Angela Stanford, a Fort Worth resident and five-time winner on the LPGA Tour, will be part of her fifth U.S. Solheim Cup team when matches begin Friday at Colorado Golf Club in Parker, Colo.
Stanford, a former TCU and Saginaw Boswell standout, has helped the U.S. claim two cups during her professional career (2009, 2007). She considers the biennial team competition a career highlight and a potential springboard to her first major championship.
“I grew up playing team sports. I like when people work together for one goal,” said Stanford, who played basketball and golf at Boswell High School. “When I win a tournament, it’s just me and my caddie. But when you win as a team, playing for your country, it means so much more.
“I’ve won a couple of Solheim Cups. So winning a major would be big now, because I haven’t done it yet. But I think if I could look back some day and say we won four Solheim Cups, you’ve got to feel pretty good with that. The older I get, the more I try to appreciate what I’ve done instead of beat myself up about what I haven’t done. I think that approach may help me win a major.”
Stanford, 35, will have one more opportunity to capture a major title this season, at The Evian Championship (Sept. 12-15). But this will be her lone shot at bringing the Solheim Cup back to the U.S. after watching the European team claim the title in 2011.
Stanford will be joined on the U.S. team by Gerina Piller, a Plano resident and Solheim Cup rookie who also works with swing instructor Mike Wright, the head golf professional at Shady Oaks Country Club in Fort Worth. That makes Wright the swing coach for two of the 12 players on the U.S. team.
Stanford, who ranks 16th in the women’s world golf rankings and has a career mark of 3-7-3 in Solheim Cup matches, reflected recently on Wright’s influence, the team assembled by U.S. captain Meg Mallon and other issues heading into Friday’s opening matches:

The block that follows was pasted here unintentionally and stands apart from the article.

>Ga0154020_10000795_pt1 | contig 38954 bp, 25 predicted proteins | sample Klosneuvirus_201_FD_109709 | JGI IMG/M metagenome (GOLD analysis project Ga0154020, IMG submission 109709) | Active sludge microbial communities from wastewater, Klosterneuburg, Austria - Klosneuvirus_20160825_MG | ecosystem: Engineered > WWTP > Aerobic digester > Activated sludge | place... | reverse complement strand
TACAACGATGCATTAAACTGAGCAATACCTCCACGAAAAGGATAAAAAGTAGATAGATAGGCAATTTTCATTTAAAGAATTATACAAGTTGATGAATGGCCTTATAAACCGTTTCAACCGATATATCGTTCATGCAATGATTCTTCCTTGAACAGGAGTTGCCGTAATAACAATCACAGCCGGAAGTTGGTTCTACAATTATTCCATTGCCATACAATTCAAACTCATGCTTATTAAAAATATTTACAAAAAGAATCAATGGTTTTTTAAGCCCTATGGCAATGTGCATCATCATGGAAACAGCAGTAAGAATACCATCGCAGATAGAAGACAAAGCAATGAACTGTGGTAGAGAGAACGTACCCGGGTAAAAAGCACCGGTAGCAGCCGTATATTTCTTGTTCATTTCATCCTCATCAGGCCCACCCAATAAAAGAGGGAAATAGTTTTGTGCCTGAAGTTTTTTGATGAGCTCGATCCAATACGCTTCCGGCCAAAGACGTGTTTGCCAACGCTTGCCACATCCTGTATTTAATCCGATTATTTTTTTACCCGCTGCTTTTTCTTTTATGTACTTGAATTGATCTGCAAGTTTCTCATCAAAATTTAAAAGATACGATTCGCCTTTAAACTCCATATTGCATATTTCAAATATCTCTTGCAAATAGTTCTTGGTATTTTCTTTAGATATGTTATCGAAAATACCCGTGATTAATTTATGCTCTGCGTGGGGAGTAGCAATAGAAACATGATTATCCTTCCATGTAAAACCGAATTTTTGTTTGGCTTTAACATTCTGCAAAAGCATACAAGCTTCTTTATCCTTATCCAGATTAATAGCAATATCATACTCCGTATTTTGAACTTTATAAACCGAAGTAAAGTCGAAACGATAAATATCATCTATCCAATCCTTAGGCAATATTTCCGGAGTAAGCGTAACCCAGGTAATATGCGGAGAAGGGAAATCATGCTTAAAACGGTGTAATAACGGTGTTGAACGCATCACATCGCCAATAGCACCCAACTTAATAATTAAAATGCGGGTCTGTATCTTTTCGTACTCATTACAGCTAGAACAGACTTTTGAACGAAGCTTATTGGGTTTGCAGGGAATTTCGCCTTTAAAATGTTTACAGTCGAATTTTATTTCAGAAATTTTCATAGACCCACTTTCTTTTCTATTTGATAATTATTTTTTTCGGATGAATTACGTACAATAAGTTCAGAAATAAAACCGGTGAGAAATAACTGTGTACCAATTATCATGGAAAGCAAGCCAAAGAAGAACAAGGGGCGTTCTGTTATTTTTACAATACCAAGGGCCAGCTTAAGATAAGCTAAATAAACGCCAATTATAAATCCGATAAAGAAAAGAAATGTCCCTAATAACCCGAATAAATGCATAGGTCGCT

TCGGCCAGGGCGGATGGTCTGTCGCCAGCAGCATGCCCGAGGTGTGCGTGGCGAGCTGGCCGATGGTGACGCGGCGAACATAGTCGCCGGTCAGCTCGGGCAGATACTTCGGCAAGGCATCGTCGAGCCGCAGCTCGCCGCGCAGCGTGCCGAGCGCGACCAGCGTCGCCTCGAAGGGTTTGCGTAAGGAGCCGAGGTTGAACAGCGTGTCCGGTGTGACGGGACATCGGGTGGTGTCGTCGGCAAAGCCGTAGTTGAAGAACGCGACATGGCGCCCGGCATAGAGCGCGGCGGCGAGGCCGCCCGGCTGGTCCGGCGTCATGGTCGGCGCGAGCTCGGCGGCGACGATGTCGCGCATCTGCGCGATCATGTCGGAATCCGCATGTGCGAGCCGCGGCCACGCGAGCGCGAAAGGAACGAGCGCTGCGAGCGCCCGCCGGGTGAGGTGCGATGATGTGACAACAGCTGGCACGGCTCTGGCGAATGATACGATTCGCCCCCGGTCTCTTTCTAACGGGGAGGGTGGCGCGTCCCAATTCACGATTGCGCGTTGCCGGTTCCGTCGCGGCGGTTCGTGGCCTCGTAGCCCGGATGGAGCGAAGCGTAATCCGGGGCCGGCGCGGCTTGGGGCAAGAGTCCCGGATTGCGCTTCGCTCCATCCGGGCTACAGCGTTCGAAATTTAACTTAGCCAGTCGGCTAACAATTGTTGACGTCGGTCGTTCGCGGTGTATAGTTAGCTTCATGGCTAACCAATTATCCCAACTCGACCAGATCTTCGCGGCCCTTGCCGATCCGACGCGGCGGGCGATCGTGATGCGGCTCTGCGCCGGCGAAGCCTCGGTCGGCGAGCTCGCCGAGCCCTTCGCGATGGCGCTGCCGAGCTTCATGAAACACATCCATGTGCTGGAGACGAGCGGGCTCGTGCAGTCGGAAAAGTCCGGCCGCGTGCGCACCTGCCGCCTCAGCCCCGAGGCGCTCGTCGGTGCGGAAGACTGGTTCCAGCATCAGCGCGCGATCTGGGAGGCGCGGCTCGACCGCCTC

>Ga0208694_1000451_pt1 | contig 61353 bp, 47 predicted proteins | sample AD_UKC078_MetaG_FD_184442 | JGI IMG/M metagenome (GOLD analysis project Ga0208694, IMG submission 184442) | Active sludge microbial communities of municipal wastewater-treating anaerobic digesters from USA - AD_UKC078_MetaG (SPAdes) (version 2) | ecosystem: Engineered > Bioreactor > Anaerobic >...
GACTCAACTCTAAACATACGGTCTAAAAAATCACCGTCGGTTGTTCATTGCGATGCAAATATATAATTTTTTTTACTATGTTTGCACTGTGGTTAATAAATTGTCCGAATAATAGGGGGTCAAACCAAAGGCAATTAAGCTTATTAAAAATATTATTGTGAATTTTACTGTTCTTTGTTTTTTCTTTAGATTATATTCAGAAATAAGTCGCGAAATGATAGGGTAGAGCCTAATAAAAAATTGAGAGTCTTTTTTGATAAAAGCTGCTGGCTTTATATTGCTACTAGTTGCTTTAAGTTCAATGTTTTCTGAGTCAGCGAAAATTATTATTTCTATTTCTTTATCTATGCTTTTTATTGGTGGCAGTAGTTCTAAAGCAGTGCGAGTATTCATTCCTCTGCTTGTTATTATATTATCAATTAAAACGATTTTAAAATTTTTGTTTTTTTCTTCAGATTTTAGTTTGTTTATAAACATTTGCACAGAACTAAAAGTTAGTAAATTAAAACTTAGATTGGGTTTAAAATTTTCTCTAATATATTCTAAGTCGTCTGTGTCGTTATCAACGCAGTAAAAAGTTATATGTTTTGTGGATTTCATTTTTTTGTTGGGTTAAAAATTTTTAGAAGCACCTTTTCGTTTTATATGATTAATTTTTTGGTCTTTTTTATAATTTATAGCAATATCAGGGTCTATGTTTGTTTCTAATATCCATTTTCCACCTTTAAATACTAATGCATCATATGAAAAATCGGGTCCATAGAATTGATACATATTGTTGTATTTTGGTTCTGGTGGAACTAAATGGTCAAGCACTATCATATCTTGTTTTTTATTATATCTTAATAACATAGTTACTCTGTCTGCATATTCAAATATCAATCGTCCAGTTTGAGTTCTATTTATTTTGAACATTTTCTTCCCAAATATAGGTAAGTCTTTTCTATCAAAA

On the course, a par-72 layout that will measure 7,066 yards for Solheim Cup competitors: “It doesn’t feel that long unless you look at the numbers on the scorecard. There are a couple of reachable par-5s and, over the last five holes, anything can happen. It won’t matter where your match stands until then. There will be a lot of drama over the last five holes. There’s a lot of risk/reward holes at the end. I think it will be a great match-play course.”
On expectations for Piller, a close friend whose nickname (“Rookie”) has nothing to do with her Solheim Cup status: “She got it because she keeps doing rookie things even though this is her third year on tour. I think she’ll do great. I think ignorance is bliss. I’m going to lay it on double-thick [with ‘Rookie’ references] this week. I’ve caught a couple of teammates picking up on it, too.”
On the influence of Wright as a swing coach: “He’s one of the best, a hidden gem. We’ve been working together since . Now we’re at a point where he can help me with my golf swing and with my perspective, too. … A lot of times, teachers just say, ‘You need to do this, you need to change this.’ He sees the whole picture. That’s where he’s helped me, the older I’ve gotten.”
On the primary influence of her caddie, Dan Chapman: “His personality. I can be kind of negative. I’m pretty serious when I’m on the course. And he is ultra-positive. His personality kind of keeps me balanced out there. And he’s good with course management.”
On the state of her game after three Top 10 finishes in her last four events: “I feel like I’m playing great. It all comes down to putting. I think I’m hitting it better than I have in a long time. And when I’m hitting it good, the rest falls into place.”
On the selection of Michelle Wie, the No. 82 player in the world rankings, as a U.S. captain’s choice over higher-ranked options: “Meg took some heat for the Michelle Wie decision, but I love it. This is the biggest stage a lot of us ever play on. A lot of us don’t know how to handle that setting. Michelle Wie has played on the big stage her whole career. When she gets into that setting, she thrives.”
On the likelihood of being paired with Piller in a match: “I told Meg, ‘We’re too good of friends. We would try hard for each other, maybe too hard.’ You don’t want to let one of your best friends down. We’ll see.”